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Before retiring tonight, don’t forget to wave goodnight to the FBI outside your window

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Bill of Rights (From public domain.)

In college, I had an excellent Eastern European politics professor — Sarah Terry — who recounted a Halloween party she attended at one of the Western embassies or other Western centers in Warsaw during the Cold War (I think in the 1970’s or 1980’s). Outside the party was a car obviously containing Polish (or Soviet?) surveillance agents. Not missing an opportunity to extend the merrymaking, a bunch of the party attendees paraded out in full garb to the surveillance agants and merrily invited them outside. The agents’ reaction was that they would prefer being anywhere else at the moment.

In the United States, domestic police and intelligence spying and surveillance on United States citizens and non-citizen residents is rampant. If only the same reaction could be obtained by greeting an FBI agent watching outside your window as the reaction of the Polish agents, that is if you could tell it was an FBI agent.

What will the next United States president do about spying and surveillance on United States residents? On the one hand, I am not too charitable that Barack Obama will be any type of savior in that department, if for no other reason to placate his supporters who want "law and order" and "toughness on terrorism". On the other hand, I anticipate that John McCain will be worse, if for no other reason than to placate the rightwing that he relies on to have a chance at winning the Oval Office.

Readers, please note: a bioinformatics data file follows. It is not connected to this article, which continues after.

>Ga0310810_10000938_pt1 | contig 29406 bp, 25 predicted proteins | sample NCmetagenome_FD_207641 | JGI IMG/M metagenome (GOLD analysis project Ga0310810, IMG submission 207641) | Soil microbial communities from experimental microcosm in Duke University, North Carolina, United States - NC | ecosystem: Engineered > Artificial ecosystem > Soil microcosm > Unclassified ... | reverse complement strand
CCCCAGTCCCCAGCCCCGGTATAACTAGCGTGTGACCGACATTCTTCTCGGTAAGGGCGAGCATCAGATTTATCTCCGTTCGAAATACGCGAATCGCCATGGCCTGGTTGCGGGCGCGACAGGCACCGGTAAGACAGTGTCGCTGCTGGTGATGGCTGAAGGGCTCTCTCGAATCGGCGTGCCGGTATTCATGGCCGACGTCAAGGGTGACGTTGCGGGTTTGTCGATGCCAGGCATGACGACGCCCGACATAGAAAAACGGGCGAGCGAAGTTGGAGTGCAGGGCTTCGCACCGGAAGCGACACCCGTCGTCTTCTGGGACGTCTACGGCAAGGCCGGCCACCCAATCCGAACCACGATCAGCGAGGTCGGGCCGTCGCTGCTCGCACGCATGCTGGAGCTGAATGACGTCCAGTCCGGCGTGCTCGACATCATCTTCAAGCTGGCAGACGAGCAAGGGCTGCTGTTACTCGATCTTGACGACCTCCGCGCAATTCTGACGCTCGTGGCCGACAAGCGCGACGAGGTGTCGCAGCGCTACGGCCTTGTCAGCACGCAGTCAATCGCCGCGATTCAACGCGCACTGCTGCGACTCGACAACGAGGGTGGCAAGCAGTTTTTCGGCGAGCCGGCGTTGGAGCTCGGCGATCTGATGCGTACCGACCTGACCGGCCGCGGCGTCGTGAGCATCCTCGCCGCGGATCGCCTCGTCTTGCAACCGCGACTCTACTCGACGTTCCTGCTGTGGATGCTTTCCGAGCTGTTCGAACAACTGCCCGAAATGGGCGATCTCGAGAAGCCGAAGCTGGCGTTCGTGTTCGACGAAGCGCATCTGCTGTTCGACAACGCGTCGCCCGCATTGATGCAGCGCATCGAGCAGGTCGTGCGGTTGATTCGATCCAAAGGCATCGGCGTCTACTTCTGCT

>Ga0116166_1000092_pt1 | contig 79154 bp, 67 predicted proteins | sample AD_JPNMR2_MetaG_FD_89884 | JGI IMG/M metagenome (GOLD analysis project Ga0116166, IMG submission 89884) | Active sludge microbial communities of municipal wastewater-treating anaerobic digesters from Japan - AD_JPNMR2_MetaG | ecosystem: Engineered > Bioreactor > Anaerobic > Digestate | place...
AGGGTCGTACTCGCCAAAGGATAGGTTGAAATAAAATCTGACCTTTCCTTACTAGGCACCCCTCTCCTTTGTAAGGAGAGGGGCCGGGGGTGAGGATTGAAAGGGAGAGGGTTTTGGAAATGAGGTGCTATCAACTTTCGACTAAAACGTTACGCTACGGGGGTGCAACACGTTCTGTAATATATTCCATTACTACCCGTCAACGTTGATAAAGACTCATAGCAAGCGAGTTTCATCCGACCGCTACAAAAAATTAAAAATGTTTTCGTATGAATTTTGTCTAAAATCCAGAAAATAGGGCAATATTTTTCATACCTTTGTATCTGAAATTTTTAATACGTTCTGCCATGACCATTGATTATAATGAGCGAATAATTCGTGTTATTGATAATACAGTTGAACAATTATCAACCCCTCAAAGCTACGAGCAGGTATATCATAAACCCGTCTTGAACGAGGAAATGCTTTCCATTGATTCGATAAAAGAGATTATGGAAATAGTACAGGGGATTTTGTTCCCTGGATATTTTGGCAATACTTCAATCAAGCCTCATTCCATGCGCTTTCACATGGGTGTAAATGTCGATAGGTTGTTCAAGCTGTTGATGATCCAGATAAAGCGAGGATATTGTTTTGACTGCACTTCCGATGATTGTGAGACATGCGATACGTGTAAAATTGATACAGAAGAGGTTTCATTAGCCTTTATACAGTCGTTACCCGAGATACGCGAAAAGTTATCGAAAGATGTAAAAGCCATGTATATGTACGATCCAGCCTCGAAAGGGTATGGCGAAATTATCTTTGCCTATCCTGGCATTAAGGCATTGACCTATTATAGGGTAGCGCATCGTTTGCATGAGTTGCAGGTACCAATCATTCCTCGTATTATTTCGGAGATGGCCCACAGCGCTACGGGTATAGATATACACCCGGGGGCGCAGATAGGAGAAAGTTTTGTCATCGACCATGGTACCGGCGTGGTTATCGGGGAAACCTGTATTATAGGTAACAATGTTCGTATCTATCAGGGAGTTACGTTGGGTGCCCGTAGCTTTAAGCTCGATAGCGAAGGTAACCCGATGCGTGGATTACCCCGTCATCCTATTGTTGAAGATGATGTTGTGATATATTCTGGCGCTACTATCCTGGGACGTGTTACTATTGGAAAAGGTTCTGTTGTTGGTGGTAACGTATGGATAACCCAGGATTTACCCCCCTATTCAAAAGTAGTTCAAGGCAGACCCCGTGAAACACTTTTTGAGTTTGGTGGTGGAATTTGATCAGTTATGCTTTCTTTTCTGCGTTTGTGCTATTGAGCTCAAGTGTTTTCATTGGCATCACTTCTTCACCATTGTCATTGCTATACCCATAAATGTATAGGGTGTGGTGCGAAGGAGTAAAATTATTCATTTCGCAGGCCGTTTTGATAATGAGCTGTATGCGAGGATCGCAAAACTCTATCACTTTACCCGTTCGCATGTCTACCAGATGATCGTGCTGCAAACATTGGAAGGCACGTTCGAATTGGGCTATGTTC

Now, less than two months from the presidential election, the United States Justice Deparment (inevitably with the blessing, direction, or both from George Bush, II), is authorizing the Federal Bureau of Investigation to infiltrate our lives even more than the G-men and G-women already do, including with racial profiling. Here is the New York Times‘s rundown on the story. I looked for written guidelines from the government on this matter, but thus far have instead found this transcript from a September 12, 2008 Justice Department news conference on the matter.  

Today’s extensive domestic spying and sureveillance on United States residents and citizens — even when little or nothing connects them to criminal activity and support of national "enemies" — is inconsistent with a government that governs with the blessing of the people, rather than a government that pays mere lipservice to that critical goal.

Jon Katz